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15 of 15 people found the following review helpful
5.0 out of 5 stars Another outstanding recording by Scherbakov, 15 Sep 2009
By 
Scriabinmahler (UK) - See all my reviews
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This review is from: Shostakovich: 24 Preludes & Fugues, Op. 87 (Audio CD)
Having been very impressed by his Scriabin and Rachmaninov's solo piano music recordings, I bought this 2 CD set immediately after the release. I'd always admired Nikolaeva's famous Melodiya recording of Shostakovich's 24 Preludes and Fugues, but I've found Schebakov surpasses her in some of the fast preludes and in many of the slow Fugues in which his reading shows more depth and subtlety. No need to spend so much money on Ashkenazy's correctly played yet rather inspirationless DECCA recording.
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28 of 29 people found the following review helpful
5.0 out of 5 stars This set of the Preludes and fugues is a great bargain, 30 Jan 2002
By A Customer
This review is from: Shostakovich: 24 Preludes & Fugues, Op. 87 (Audio CD)
There does not seem to be a totally ideal version of the Preludes and Fugues on CD. But, at the price, this set is a great bargain. Sherbakov is particularly good in the slower more ponderous pieces, but I was also thrilled by his dynamic playing at the close of No. 24. At the other end of the cycle, the very opening of No.1 is also very memorable. The Naxos recording quality is very fine. I have also heard Nikolaieva's Hyperion set of the Preludes and fugues but this set more than holds it own in comparison.
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4 of 4 people found the following review helpful
5.0 out of 5 stars I was not exactly a lover of Shostakovich..., 25 May 2010
This review is from: Shostakovich: 24 Preludes & Fugues, Op. 87 (Audio CD)
But these cds made me change my mind. It was an acquaintance of mine who recommended them to me, telling me that this music was completely different from what one might expect from the Russian composer, and I have to say he was totally right: intimate, subtle, intense, rich and complex, these piano pieces are something one listens to again and again... describing music is not easy, I'm not a musician nor a musicologist, but these might be the Goldberg Variations of the 20th century.
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16 of 18 people found the following review helpful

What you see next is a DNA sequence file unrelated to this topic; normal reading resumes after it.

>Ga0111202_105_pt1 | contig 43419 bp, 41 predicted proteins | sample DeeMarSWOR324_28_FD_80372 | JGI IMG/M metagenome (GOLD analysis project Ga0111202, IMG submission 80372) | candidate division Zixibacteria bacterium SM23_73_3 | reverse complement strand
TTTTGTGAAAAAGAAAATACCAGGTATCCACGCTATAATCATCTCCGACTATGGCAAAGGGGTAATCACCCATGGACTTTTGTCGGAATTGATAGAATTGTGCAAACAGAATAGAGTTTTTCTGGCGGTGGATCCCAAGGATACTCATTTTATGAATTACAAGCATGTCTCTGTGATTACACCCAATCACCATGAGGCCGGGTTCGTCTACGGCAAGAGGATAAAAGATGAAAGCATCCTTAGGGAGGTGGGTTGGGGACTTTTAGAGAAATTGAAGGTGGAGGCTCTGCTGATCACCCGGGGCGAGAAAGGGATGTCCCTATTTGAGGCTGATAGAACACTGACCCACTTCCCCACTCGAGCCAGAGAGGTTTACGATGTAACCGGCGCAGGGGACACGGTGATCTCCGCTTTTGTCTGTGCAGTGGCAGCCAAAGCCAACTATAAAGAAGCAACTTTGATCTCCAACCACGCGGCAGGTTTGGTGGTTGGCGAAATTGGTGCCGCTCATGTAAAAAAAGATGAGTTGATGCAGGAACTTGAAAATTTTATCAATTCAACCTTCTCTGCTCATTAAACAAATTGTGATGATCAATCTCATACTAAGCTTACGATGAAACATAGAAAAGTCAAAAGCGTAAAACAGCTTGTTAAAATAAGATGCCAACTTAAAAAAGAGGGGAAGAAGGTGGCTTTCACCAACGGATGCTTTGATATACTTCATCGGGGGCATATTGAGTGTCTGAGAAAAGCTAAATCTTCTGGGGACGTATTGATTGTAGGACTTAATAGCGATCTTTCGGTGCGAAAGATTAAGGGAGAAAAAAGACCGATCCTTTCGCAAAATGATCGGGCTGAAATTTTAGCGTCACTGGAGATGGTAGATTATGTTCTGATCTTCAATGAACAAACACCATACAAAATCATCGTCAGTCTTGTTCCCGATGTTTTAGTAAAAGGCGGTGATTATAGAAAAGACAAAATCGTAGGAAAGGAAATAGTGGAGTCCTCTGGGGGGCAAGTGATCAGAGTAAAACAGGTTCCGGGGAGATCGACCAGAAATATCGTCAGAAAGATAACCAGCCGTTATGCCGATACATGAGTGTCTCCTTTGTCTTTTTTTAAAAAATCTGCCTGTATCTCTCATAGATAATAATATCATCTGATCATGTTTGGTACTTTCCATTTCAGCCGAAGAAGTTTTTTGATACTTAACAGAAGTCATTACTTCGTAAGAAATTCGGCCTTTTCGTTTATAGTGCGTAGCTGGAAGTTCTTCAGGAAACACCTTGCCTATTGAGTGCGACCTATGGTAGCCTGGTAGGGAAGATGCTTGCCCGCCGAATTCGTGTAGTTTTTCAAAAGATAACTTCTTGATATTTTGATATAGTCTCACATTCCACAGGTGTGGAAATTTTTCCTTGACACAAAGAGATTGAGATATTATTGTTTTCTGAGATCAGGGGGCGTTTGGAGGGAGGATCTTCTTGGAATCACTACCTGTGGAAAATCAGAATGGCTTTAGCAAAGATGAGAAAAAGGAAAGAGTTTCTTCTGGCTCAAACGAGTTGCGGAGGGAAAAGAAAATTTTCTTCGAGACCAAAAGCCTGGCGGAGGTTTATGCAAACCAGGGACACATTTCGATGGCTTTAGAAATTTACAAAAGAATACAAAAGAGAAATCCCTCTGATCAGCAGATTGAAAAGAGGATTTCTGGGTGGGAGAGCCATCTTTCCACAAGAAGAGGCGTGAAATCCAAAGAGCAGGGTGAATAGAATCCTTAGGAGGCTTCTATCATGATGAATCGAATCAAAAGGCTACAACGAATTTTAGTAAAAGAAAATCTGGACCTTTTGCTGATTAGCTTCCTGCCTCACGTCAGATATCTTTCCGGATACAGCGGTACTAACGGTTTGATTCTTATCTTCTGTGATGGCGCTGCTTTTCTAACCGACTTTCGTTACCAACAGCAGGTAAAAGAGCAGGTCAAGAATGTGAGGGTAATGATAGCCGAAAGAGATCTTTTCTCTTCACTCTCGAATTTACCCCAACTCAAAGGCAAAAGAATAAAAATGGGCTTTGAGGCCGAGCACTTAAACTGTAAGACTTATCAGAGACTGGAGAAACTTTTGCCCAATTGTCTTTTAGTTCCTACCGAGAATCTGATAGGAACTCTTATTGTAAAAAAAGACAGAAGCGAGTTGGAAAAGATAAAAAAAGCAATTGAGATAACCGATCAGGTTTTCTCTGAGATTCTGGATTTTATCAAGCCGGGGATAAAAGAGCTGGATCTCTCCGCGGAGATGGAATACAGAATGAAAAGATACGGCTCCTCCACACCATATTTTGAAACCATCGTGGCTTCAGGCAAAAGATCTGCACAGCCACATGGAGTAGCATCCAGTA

5.0 out of 5 stars Just great!, 18 April 2003
This review is from: Shostakovich: 24 Preludes & Fugues, Op. 87 (Audio CD)
Sometimes you get disappointed when buying Naxos, despite the low price. Sometimes the Naxos price level makes you buy music you would not have bought otherwise, music that "should" be in your CD collection. And from time to time - more and more common to my experience - there is a recording that is just great, compared to anything else. This recording belongs to the third category.
I have heard Jarrett's recording of some of these pieces, more than once as well. Although Jarrett is extraordinary talented, there is something lacking in his recording of this cycle, something Scherbakov is able to bring out of his grand piano. I have not heard Ashkenazy's or Nikolayeva's recordings though, but I know they usually gets good reviews. If they are even better than this Scherbakov recording, they must be... just great as well!
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8 of 9 people found the following review helpful
5.0 out of 5 stars Outstanding bargain, 12 Aug 2011
This review is from: Shostakovich: 24 Preludes & Fugues, Op. 87 (Audio CD)
This CD is one of the best-kept secrets of the catalogue, with all of Tatiana Nikolayeva's fame in Shostakovich Preludes and Fugues. Yet it is Scherbakov's cycle that I find the most satisfying and deeply probing. His technique is better equipped than Nikolayeva's to handle the more athletic passages - witness the scurrying passagework of the 2nd Prelude for example - and he doesn't lack weight and a cumulative effect either.

There are other pianists I prefer in some individual pieces - Jarrett brings lots of things to the table, and so does Nikolayeva of course - but this cycle is the most consistently satisfying of the lot. If I only had to have one recording of the Preludes and Fugues, this would be it.
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4 of 5 people found the following review helpful
5.0 out of 5 stars Dmitry at his most relaxed and personal, 11 Jun 2012
By 
John Ferngrove (Hants UK) - See all my reviews
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This review is from: Shostakovich: 24 Preludes & Fugues, Op. 87 (Audio CD)